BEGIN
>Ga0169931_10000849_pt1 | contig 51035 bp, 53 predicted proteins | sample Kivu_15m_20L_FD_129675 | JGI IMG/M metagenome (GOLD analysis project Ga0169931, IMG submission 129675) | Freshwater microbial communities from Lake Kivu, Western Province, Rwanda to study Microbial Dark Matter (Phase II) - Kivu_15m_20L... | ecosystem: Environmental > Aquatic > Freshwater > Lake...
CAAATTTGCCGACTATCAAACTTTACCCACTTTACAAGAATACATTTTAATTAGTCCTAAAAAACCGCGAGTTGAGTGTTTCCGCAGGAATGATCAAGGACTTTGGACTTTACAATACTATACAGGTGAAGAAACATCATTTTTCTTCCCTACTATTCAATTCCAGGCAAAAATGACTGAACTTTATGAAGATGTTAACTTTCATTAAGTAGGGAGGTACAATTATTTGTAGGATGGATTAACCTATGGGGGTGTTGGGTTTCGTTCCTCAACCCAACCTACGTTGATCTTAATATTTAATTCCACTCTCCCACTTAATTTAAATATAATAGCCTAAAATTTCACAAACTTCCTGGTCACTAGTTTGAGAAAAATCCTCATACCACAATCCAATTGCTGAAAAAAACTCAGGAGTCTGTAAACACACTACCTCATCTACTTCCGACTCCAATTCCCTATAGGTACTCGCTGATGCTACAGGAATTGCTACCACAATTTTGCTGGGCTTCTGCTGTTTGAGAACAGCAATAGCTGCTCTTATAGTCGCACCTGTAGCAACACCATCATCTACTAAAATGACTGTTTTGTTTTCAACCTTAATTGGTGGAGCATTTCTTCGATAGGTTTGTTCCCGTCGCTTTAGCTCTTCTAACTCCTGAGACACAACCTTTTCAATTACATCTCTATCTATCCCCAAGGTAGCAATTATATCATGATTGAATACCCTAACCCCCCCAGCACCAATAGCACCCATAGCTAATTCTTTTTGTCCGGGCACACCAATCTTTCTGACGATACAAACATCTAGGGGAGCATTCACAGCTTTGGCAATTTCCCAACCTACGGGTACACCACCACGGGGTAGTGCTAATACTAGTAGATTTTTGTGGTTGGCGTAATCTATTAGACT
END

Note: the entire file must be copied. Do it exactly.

>Ga0169931_10000849_pt1 | contig 51035 bp, 53 predicted proteins | sample Kivu_15m_20L_FD_129675 | JGI IMG/M metagenome (GOLD analysis project Ga0169931, IMG submission 129675) | Freshwater microbial communities from Lake Kivu, Western Province, Rwanda to study Microbial Dark Matter (Phase II) - Kivu_15m_20L... | ecosystem: Environmental > Aquatic > Freshwater > Lake...
CAAATTTGCCGACTATCAAACTTTACCCACTTTACAAGAATACATTTTAATTAGTCCTAAAAAACCGCGAGTTGAGTGTTTCCGCAGGAATGATCAAGGACTTTGGACTTTACAATACTATACAGGTGAAGAAACATCATTTTTCTTCCCTACTATTCAATTCCAGGCAAAAATGACTGAACTTTATGAAGATGTTAACTTTCATTAAGTAGGGAGGTACAATTATTTGTAGGATGGATTAACCTATGGGGGTGTTGGGTTTCGTTCCTCAACCCAACCTACGTTGATCTTAATATTTAATTCCACTCTCCCACTTAATTTAAATATAATAGCCTAAAATTTCACAAACTTCCTGGTCACTAGTTTGAGAAAAATCCTCATACCACAATCCAATTGCTGAAAAAAACTCAGGAGTCTGTAAACACACTACCTCATCTACTTCCGACTCCAATTCCCTATAGGTACTCGCTGATGCTACAGGAATTGCTACCACAATTTTGCTGGGCTTCTGCTGTTTGAGAACAGCAATAGCTGCTCTTATAGTCGCACCTGTAGCAACACCATCATCTACTAAAATGACTGTTTTGTTTTCAACCTTAATTGGTGGAGCATTTCTTCGATAGGTTTGTTCCCGTCGCTTTAGCTCTTCTAACTCCTGAGACACAACCTTTTCAATTACATCTCTATCTATCCCCAAGGTAGCAATTATATCATGATTGAATACCCTAACCCCCCCAGCACCAATAGCACCCATAGCTAATTCTTTTTGTCCGGGCACACCAATCTTTCTGACGATACAAACATCTAGGGGAGCATTCACAGCTTTGGCAATTTCCCAACCTACGGGTACACCACCACGGGGTAGTGCTAATACTAGTAGATTTTTGTGGTTGGCGTAATCTATTAGACT